BBG Global Audience – 175 Million – in 2012 as in 2008 Despite Larger Budgets
Lobo, Trimble and Sherman should be concerned, however, how members of Congress and American taxpayers, who pay their salaries, will evaluate their performance, because under their leadership, the BBG’s global audience has remained stagnant for the past four years at about 175 million and the impact of U.S. international broadcasting around the world diminished in many key areas. If you think of it, the 175 million number actually represents a considerable decline in BBG’s audience share, because the world population has increased since 2008 by hundreds of millions, as did the number of Internet users.
We have been saying this for some time that there is something fundamentally wrong with their strategic plan, that places great emphasis on the Internet to the detriment of broadcasting, if they cannot expand BBG’s global audience despite the rapid growth of the Internet, plus $100 million in additional annual spending compared to 2008.
No doubt, the response from BBG/IBB executives will be that it is not their fault. They will no doubt once again propose to the BBG board further cuts in programs and programming positions to keep theirs, of course, for four more years, and to continue with the $50 million Gallup contract to keep measuring the shrinking audience to fewer and fewer programs at the same cost for research as before. We are told that as the U.S. federal government may limit the use of the Gallup Organization as a federal contractor because of allegations of fraudulent billings, Director Lobo plans to keep the BBG Gallup contract and ask for an exception to any restrictions, if necessary.
The irony is that these global audience estimates are highly questionable in any case and should not be the BBG’s entire focus, as they have been for many years. We have argued that this push on the part of BBG/IBB managers to “marry the mission to the market” and their use of similar new concepts that focus on the market but fail to focus on the mission of U.S. international broadcasting are now turning RFE/RL into tabloid media, complete with images of semi-nude women and stories worthy of Playboy and National Enquirer. This assault of the RFE/RL brand, encouraged and condoned by BBG/IBB executives, not only does not expand the audience; it drives it away.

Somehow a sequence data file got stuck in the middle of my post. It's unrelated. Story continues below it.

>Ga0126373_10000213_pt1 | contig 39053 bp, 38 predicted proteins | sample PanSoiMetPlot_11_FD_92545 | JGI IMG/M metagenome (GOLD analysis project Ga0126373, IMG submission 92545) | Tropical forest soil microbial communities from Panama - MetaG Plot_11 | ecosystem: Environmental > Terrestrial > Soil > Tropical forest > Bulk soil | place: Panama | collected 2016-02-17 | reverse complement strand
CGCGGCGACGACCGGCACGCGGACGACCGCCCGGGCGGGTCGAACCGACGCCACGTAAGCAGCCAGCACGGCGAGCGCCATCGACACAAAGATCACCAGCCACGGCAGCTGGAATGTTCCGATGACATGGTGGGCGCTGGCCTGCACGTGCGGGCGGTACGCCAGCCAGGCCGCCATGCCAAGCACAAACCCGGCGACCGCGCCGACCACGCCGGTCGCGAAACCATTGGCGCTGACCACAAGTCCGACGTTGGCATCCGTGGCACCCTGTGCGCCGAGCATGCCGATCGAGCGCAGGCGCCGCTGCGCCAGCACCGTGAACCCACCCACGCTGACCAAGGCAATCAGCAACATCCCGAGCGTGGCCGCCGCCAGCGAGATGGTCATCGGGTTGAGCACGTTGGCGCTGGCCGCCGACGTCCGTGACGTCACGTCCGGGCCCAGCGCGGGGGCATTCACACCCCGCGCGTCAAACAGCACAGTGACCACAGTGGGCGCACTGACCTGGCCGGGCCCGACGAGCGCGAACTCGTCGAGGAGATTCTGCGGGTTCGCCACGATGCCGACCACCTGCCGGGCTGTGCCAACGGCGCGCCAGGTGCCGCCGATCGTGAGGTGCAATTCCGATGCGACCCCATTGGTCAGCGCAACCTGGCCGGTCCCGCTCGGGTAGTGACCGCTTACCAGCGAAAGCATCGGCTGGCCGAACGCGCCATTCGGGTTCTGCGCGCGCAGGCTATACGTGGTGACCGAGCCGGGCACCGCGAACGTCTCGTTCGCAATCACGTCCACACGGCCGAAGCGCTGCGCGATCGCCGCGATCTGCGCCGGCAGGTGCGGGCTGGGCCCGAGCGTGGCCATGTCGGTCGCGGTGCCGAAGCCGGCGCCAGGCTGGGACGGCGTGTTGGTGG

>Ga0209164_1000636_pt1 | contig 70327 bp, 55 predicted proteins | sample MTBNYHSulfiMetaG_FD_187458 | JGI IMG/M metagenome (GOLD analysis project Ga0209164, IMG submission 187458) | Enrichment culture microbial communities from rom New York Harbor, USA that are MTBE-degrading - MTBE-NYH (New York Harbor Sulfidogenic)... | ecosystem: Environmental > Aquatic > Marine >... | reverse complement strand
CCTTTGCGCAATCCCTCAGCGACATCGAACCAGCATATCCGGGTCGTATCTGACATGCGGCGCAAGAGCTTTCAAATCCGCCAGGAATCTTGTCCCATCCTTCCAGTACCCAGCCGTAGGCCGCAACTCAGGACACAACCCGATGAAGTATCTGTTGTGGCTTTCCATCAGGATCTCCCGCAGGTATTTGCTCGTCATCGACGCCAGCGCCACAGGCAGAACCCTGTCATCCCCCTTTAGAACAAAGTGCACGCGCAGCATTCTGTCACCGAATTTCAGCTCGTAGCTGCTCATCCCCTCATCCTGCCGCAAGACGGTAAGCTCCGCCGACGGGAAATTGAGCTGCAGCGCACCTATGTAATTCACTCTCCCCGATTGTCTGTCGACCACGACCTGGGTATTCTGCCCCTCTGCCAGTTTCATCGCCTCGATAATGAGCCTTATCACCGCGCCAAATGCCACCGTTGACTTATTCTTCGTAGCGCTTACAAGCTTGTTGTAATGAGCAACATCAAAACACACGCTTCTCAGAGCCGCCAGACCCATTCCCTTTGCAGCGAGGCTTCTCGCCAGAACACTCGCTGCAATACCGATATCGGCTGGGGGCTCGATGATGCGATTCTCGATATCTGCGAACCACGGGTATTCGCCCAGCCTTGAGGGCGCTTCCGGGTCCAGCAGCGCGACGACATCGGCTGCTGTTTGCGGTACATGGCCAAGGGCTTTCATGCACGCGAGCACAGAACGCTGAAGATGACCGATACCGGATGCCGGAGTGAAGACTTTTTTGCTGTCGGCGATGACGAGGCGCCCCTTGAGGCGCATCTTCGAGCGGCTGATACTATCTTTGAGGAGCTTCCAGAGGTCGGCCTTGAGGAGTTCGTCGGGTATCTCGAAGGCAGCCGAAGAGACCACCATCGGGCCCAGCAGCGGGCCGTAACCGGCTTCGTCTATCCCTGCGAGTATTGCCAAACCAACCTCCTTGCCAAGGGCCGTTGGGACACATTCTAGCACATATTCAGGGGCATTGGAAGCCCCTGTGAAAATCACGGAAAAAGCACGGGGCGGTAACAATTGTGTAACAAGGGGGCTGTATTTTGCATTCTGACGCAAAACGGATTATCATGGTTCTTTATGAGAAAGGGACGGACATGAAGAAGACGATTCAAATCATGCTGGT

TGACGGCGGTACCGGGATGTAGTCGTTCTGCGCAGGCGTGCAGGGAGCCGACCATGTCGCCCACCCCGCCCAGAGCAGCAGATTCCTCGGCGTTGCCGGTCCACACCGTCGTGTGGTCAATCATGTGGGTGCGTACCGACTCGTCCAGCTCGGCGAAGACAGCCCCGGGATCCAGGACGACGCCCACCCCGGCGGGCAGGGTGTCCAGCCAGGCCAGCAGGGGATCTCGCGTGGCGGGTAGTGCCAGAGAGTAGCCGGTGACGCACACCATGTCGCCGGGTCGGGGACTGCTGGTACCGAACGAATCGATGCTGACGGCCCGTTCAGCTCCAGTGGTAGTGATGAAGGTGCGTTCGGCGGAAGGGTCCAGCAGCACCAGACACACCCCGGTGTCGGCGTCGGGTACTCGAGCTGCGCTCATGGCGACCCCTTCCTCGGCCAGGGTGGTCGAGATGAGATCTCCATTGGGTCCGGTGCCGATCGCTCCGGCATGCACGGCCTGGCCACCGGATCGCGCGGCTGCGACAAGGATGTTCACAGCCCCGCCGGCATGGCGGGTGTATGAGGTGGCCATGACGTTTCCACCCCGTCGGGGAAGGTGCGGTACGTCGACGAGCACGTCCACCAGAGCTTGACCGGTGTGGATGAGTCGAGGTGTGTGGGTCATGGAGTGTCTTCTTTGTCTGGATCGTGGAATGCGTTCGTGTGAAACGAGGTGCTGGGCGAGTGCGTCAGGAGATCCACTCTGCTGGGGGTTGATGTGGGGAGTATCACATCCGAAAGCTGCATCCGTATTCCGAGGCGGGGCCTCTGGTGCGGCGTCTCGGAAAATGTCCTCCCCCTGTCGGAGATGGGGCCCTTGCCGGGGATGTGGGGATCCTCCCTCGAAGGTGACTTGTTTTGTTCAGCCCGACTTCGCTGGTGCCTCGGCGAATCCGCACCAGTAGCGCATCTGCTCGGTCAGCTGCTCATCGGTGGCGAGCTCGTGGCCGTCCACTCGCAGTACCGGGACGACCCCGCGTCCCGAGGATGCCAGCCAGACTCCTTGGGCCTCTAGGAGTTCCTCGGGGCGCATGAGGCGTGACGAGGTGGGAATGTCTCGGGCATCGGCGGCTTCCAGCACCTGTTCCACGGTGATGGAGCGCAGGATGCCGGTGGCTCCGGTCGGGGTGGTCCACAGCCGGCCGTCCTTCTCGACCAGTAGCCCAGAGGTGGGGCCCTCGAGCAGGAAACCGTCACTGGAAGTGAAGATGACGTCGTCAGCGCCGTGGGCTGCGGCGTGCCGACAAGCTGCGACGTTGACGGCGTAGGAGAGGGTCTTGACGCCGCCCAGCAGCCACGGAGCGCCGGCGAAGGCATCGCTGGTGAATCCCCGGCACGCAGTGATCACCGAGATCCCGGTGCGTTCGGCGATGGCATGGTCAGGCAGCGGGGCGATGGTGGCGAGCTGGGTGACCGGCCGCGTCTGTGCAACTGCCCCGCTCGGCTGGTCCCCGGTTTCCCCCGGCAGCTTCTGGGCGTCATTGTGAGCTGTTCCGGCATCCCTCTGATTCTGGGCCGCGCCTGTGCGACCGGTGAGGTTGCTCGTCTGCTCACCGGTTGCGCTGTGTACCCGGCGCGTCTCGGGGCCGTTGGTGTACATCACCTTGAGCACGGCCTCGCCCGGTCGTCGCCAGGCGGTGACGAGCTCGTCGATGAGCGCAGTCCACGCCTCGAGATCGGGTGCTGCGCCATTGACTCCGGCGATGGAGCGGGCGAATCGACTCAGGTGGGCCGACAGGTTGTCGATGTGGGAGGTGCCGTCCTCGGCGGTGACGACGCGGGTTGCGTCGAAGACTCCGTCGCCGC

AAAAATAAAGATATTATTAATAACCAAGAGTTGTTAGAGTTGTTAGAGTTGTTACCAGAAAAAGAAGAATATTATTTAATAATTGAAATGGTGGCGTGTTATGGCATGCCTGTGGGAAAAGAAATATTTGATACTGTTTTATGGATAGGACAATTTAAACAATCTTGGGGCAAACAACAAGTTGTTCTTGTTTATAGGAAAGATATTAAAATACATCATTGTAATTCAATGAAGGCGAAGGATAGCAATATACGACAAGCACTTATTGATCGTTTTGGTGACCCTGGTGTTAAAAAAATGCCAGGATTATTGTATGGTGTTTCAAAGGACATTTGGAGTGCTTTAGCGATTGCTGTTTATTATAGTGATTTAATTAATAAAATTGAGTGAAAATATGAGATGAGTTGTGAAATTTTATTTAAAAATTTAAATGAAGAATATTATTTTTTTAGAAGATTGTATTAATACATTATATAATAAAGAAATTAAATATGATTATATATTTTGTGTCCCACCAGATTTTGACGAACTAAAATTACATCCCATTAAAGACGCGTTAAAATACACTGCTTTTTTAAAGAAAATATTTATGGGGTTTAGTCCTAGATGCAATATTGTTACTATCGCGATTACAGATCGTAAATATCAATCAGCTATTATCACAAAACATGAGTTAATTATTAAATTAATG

But let’s not dwell on such unpleasant things. December is a great time to take care of some Christmas shopping in Europe, even if RFE/RL executives fire journalists for asking difficult questions, cause outrage by posting sexually suggestive videos in Kazakhstan, and see the Russian Service website lose more than 50 percent of its audience since September. You would think that Lobo, Trimble and Sherman would be bothered by this and would want to do something, but they seem far more interested in their foreign travels.
In a future posting, which is expected very soon, we will return to the subject of foreign travels by BBG/IBB executives while Rome burns.